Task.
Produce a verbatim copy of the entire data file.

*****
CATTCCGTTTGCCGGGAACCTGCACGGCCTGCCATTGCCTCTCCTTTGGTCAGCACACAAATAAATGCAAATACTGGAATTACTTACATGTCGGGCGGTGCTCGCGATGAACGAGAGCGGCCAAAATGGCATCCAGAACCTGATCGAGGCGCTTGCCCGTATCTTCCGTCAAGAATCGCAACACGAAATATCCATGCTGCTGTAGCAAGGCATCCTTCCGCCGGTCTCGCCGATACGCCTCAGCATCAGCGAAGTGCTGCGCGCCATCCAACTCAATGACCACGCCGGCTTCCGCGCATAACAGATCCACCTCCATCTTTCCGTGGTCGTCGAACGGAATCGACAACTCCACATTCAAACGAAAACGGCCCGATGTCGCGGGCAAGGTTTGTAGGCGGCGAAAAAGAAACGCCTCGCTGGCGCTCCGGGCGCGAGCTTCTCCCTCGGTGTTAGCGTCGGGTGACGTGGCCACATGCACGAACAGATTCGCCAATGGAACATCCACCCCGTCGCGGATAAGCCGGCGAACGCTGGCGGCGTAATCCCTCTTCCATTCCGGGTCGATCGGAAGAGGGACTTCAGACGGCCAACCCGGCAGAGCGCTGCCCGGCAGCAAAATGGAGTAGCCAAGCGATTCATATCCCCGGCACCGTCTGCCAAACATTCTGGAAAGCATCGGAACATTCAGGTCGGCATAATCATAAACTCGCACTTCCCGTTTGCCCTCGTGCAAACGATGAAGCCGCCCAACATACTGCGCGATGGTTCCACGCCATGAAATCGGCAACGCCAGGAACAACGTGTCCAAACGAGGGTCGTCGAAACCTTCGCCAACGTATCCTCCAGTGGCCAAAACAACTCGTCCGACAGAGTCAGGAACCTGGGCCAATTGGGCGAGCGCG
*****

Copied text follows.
CATTCCGTTTGCCGGGAACCTGCACGGCCTGCCATTGCCTCTCCTTTGGTCAGCACACAAATAAATGCAAATACTGGAATTACTTACATGTCGGGCGGTGCTCGCGATGAACGAGAGCGGCCAAAATGGCATCCAGAACCTGATCGAGGCGCTTGCCCGTATCTTCCGTCAAGAATCGCAACACGAAATATCCATGCTGCTGTAGCAAGGCATCCTTCCGCCGGTCTCGCCGATACGCCTCAGCATCAGCGAAGTGCTGCGCGCCATCCAACTCAATGACCACGCCGGCTTCCGCGCATAACAGATCCACCTCCATCTTTCCGTGGTCGTCGAACGGAATCGACAACTCCACATTCAAACGAAAACGGCCCGATGTCGCGGGCAAGGTTTGTAGGCGGCGAAAAAGAAACGCCTCGCTGGCGCTCCGGGCGCGAGCTTCTCCCTCGGTGTTAGCGTCGGGTGACGTGGCCACATGCACGAACAGATTCGCCAATGGAACATCCACCCCGTCGCGGATAAGCCGGCGAACGCTGGCGGCGTAATCCCTCTTCCATTCCGGGTCGATCGGAAGAGGGACTTCAGACGGCCAACCCGGCAGAGCGCTGCCCGGCAGCAAAATGGAGTAGCCAAGCGATTCATATCCCCGGCACCGTCTGCCAAACATTCTGGAAAGCATCGGAACATTCAGGTCGGCATAATCATAAACTCGCACTTCCCGTTTGCCCTCGTGCAAACGATGAAGCCGCCCAACATACTGCGCGATGGTTCCACGCCATGAAATCGGCAACGCCAGGAACAACGTGTCCAAACGAGGGTCGTCGAAACCTTCGCCAACGTATCCTCCAGTGGCCAAAACAACTCGTCCGACAGAGTCAGGAACCTGGGCCAATTGGGCGAGCGCG